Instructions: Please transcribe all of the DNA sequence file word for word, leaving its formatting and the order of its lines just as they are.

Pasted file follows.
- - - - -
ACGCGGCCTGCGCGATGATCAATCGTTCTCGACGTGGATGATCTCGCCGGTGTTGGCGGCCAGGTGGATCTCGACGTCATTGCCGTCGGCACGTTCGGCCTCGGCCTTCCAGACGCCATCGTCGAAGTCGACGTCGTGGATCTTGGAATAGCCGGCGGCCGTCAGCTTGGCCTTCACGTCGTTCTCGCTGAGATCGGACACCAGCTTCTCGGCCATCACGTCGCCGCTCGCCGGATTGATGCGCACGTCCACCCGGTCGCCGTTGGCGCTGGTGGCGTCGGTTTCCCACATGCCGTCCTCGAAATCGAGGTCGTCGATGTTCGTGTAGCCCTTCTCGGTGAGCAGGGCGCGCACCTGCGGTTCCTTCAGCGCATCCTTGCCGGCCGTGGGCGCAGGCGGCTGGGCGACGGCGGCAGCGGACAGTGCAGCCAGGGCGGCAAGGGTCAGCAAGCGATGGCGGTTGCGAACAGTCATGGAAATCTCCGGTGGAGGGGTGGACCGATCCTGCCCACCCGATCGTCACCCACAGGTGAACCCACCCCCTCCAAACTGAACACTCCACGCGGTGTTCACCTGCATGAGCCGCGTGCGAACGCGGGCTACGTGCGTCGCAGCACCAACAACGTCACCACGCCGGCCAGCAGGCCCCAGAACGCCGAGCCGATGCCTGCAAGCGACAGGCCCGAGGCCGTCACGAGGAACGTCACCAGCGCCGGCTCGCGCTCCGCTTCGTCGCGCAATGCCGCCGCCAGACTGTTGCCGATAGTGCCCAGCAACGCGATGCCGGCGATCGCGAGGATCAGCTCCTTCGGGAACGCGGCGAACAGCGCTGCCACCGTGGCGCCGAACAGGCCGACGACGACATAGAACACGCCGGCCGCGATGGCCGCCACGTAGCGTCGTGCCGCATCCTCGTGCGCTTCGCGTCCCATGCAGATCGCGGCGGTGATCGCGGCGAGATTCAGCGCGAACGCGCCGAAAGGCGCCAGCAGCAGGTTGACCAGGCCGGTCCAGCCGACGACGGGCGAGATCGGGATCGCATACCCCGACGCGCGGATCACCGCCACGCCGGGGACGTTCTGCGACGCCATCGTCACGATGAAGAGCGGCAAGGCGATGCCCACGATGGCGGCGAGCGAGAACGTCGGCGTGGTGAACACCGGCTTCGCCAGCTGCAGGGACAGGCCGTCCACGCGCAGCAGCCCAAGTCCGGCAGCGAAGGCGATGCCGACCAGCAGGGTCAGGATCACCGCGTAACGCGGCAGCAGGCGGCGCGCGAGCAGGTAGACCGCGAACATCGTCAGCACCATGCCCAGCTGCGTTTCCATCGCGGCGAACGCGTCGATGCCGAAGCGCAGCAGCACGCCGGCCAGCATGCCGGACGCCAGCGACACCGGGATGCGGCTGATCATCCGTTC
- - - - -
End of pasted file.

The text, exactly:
ACGCGGCCTGCGCGATGATCAATCGTTCTCGACGTGGATGATCTCGCCGGTGTTGGCGGCCAGGTGGATCTCGACGTCATTGCCGTCGGCACGTTCGGCCTCGGCCTTCCAGACGCCATCGTCGAAGTCGACGTCGTGGATCTTGGAATAGCCGGCGGCCGTCAGCTTGGCCTTCACGTCGTTCTCGCTGAGATCGGACACCAGCTTCTCGGCCATCACGTCGCCGCTCGCCGGATTGATGCGCACGTCCACCCGGTCGCCGTTGGCGCTGGTGGCGTCGGTTTCCCACATGCCGTCCTCGAAATCGAGGTCGTCGATGTTCGTGTAGCCCTTCTCGGTGAGCAGGGCGCGCACCTGCGGTTCCTTCAGCGCATCCTTGCCGGCCGTGGGCGCAGGCGGCTGGGCGACGGCGGCAGCGGACAGTGCAGCCAGGGCGGCAAGGGTCAGCAAGCGATGGCGGTTGCGAACAGTCATGGAAATCTCCGGTGGAGGGGTGGACCGATCCTGCCCACCCGATCGTCACCCACAGGTGAACCCACCCCCTCCAAACTGAACACTCCACGCGGTGTTCACCTGCATGAGCCGCGTGCGAACGCGGGCTACGTGCGTCGCAGCACCAACAACGTCACCACGCCGGCCAGCAGGCCCCAGAACGCCGAGCCGATGCCTGCAAGCGACAGGCCCGAGGCCGTCACGAGGAACGTCACCAGCGCCGGCTCGCGCTCCGCTTCGTCGCGCAATGCCGCCGCCAGACTGTTGCCGATAGTGCCCAGCAACGCGATGCCGGCGATCGCGAGGATCAGCTCCTTCGGGAACGCGGCGAACAGCGCTGCCACCGTGGCGCCGAACAGGCCGACGACGACATAGAACACGCCGGCCGCGATGGCCGCCACGTAGCGTCGTGCCGCATCCTCGTGCGCTTCGCGTCCCATGCAGATCGCGGCGGTGATCGCGGCGAGATTCAGCGCGAACGCGCCGAAAGGCGCCAGCAGCAGGTTGACCAGGCCGGTCCAGCCGACGACGGGCGAGATCGGGATCGCATACCCCGACGCGCGGATCACCGCCACGCCGGGGACGTTCTGCGACGCCATCGTCACGATGAAGAGCGGCAAGGCGATGCCCACGATGGCGGCGAGCGAGAACGTCGGCGTGGTGAACACCGGCTTCGCCAGCTGCAGGGACAGGCCGTCCACGCGCAGCAGCCCAAGTCCGGCAGCGAAGGCGATGCCGACCAGCAGGGTCAGGATCACCGCGTAACGCGGCAGCAGGCGGCGCGCGAGCAGGTAGACCGCGAACATCGTCAGCACCATGCCCAGCTGCGTTTCCATCGCGGCGAACGCGTCGATGCCGAAGCGCAGCAGCACGCCGGCCAGCATGCCGGACGCCAGCGACACCGGGATGCGGCTGATCATCCGTTC